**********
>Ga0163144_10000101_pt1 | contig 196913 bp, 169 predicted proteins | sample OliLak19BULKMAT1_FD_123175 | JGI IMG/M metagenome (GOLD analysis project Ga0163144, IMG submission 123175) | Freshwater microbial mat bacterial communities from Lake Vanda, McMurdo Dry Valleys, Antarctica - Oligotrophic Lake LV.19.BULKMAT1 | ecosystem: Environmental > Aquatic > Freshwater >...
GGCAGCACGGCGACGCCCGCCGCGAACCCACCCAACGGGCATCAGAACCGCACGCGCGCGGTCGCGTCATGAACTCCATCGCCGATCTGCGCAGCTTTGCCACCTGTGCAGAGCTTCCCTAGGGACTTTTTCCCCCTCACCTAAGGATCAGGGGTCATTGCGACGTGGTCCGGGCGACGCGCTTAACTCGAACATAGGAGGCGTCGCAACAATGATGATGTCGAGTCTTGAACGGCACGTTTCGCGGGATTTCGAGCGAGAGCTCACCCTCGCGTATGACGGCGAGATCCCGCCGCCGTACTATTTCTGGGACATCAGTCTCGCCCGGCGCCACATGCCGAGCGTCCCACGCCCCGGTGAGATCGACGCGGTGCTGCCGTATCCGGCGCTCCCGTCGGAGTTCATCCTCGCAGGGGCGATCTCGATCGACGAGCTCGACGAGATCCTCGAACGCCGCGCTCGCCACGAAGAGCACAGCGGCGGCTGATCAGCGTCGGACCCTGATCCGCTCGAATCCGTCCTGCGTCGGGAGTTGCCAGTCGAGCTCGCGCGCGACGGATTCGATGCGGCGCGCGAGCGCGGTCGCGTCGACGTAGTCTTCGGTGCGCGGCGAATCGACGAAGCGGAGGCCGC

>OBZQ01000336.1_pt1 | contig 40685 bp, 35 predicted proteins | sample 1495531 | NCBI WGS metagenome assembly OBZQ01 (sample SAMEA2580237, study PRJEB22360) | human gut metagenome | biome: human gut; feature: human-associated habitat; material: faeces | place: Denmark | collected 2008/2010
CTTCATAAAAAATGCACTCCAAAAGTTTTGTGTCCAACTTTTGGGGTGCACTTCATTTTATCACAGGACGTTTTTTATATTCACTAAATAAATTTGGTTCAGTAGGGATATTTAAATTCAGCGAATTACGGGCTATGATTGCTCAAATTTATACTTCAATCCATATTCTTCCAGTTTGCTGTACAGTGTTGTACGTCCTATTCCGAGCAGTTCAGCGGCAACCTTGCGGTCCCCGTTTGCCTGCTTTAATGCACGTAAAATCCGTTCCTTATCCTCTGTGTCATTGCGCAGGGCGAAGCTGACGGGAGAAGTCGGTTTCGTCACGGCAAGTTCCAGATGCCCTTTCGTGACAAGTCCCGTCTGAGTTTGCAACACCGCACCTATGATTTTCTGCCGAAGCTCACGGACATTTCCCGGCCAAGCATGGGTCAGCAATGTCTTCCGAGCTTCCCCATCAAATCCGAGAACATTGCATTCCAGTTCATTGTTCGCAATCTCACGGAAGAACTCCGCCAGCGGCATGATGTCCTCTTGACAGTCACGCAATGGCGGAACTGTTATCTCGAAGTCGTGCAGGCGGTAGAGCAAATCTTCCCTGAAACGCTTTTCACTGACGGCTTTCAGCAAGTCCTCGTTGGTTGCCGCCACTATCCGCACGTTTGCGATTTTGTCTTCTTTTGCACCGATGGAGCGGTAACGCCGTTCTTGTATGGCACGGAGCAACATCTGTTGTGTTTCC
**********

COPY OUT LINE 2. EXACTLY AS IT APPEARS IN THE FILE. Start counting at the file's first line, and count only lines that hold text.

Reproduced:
GGCAGCACGGCGACGCCCGCCGCGAACCCACCCAACGGGCATCAGAACCGCACGCGCGCGGTCGCGTCATGAACTCCATCGCCGATCTGCGCAGCTTTGCCACCTGTGCAGAGCTTCCCTAGGGACTTTTTCCCCCTCACCTAAGGATCAGGGGTCATTGCGACGTGGTCCGGGCGACGCGCTTAACTCGAACATAGGAGGCGTCGCAACAATGATGATGTCGAGTCTTGAACGGCACGTTTCGCGGGATTTCGAGCGAGAGCTCACCCTCGCGTATGACGGCGAGATCCCGCCGCCGTACTATTTCTGGGACATCAGTCTCGCCCGGCGCCACATGCCGAGCGTCCCACGCCCCGGTGAGATCGACGCGGTGCTGCCGTATCCGGCGCTCCCGTCGGAGTTCATCCTCGCAGGGGCGATCTCGATCGACGAGCTCGACGAGATCCTCGAACGCCGCGCTCGCCACGAAGAGCACAGCGGCGGCTGATCAGCGTCGGACCCTGATCCGCTCGAATCCGTCCTGCGTCGGGAGTTGCCAGTCGAGCTCGCGCGCGACGGATTCGATGCGGCGCGCGAGCGCGGTCGCGTCGACGTAGTCTTCGGTGCGCGGCGAATCGACGAAGCGGAGGCCGC